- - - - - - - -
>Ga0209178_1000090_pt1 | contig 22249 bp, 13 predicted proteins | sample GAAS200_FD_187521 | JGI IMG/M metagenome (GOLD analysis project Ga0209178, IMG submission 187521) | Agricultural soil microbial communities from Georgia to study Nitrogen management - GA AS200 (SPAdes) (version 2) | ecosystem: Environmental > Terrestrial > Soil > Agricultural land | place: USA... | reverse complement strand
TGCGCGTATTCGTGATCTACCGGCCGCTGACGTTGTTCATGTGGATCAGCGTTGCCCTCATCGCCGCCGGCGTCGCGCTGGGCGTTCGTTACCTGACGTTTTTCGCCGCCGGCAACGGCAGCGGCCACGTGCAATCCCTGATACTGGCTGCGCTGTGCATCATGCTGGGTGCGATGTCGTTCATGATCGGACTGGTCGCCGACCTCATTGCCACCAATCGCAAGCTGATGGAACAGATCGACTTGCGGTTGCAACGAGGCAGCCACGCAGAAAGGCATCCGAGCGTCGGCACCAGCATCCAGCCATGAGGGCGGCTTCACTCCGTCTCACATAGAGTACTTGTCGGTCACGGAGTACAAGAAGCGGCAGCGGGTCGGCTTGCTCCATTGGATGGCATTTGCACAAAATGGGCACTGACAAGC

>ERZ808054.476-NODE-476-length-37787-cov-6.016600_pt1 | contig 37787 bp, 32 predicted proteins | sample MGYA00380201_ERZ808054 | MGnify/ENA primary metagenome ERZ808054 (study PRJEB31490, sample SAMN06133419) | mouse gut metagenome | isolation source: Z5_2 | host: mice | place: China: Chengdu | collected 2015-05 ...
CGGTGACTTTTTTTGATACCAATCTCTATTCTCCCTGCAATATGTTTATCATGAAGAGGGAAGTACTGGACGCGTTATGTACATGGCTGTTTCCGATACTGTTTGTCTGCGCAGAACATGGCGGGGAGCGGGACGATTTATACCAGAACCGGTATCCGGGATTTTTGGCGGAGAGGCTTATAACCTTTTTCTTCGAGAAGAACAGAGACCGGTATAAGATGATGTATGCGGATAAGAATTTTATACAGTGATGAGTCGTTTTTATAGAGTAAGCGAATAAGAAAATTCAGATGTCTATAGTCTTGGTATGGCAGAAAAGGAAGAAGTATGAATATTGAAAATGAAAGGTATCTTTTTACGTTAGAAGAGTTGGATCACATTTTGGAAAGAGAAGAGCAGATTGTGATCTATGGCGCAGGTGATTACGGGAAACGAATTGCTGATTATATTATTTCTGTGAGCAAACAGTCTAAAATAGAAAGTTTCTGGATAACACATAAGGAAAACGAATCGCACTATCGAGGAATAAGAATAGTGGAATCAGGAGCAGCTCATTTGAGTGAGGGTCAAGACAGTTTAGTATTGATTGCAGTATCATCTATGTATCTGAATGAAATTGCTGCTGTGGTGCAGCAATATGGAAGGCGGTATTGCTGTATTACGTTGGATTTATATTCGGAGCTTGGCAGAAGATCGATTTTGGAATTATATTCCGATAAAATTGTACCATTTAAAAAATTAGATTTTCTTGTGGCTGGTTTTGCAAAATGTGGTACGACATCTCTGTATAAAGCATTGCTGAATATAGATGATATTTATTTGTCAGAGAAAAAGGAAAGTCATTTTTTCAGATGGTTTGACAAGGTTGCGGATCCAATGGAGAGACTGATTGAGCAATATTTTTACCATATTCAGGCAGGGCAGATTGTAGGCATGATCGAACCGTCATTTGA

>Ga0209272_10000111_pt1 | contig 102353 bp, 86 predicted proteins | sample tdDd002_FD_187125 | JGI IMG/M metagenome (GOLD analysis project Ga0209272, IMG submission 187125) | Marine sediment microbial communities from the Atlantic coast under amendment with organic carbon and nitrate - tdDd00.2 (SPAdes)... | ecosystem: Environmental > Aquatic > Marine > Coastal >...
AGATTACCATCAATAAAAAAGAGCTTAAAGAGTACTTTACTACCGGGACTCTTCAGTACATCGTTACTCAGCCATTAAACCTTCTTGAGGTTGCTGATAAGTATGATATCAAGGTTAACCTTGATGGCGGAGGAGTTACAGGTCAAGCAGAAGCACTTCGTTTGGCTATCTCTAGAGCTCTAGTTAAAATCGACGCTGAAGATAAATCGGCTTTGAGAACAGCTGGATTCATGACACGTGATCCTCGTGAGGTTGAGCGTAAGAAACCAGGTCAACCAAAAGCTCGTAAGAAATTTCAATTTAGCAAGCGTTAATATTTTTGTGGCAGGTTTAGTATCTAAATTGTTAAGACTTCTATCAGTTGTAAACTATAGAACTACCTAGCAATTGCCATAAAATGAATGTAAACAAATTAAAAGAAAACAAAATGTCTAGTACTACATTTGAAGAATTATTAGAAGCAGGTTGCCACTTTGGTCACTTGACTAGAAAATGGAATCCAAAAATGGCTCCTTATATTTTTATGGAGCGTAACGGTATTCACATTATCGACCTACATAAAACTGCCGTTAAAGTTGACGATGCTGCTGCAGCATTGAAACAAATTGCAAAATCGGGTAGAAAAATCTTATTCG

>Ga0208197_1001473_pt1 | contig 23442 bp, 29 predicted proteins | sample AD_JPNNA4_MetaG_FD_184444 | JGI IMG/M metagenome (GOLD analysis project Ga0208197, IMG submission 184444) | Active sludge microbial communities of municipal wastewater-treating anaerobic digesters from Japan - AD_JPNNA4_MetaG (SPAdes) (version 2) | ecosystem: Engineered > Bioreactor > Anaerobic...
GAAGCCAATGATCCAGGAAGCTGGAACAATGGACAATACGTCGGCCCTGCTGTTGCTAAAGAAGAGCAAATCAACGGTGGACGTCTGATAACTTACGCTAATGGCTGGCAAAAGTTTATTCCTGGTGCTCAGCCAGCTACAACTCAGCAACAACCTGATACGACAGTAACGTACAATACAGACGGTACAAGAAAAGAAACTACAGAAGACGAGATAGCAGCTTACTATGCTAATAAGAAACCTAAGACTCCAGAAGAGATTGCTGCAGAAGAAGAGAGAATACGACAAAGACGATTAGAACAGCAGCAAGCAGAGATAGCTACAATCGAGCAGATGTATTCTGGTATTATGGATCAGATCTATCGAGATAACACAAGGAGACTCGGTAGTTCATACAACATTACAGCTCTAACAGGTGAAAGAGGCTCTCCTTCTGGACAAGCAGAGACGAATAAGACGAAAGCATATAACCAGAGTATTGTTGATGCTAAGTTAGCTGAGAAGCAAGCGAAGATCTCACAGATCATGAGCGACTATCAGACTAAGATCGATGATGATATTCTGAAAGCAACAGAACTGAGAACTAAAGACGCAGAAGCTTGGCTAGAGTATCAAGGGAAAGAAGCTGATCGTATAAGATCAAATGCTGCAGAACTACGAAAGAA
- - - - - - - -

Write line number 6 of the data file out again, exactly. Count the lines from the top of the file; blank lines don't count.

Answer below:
AGATTACCATCAATAAAAAAGAGCTTAAAGAGTACTTTACTACCGGGACTCTTCAGTACATCGTTACTCAGCCATTAAACCTTCTTGAGGTTGCTGATAAGTATGATATCAAGGTTAACCTTGATGGCGGAGGAGTTACAGGTCAAGCAGAAGCACTTCGTTTGGCTATCTCTAGAGCTCTAGTTAAAATCGACGCTGAAGATAAATCGGCTTTGAGAACAGCTGGATTCATGACACGTGATCCTCGTGAGGTTGAGCGTAAGAAACCAGGTCAACCAAAAGCTCGTAAGAAATTTCAATTTAGCAAGCGTTAATATTTTTGTGGCAGGTTTAGTATCTAAATTGTTAAGACTTCTATCAGTTGTAAACTATAGAACTACCTAGCAATTGCCATAAAATGAATGTAAACAAATTAAAAGAAAACAAAATGTCTAGTACTACATTTGAAGAATTATTAGAAGCAGGTTGCCACTTTGGTCACTTGACTAGAAAATGGAATCCAAAAATGGCTCCTTATATTTTTATGGAGCGTAACGGTATTCACATTATCGACCTACATAAAACTGCCGTTAAAGTTGACGATGCTGCTGCAGCATTGAAACAAATTGCAAAATCGGGTAGAAAAATCTTATTCG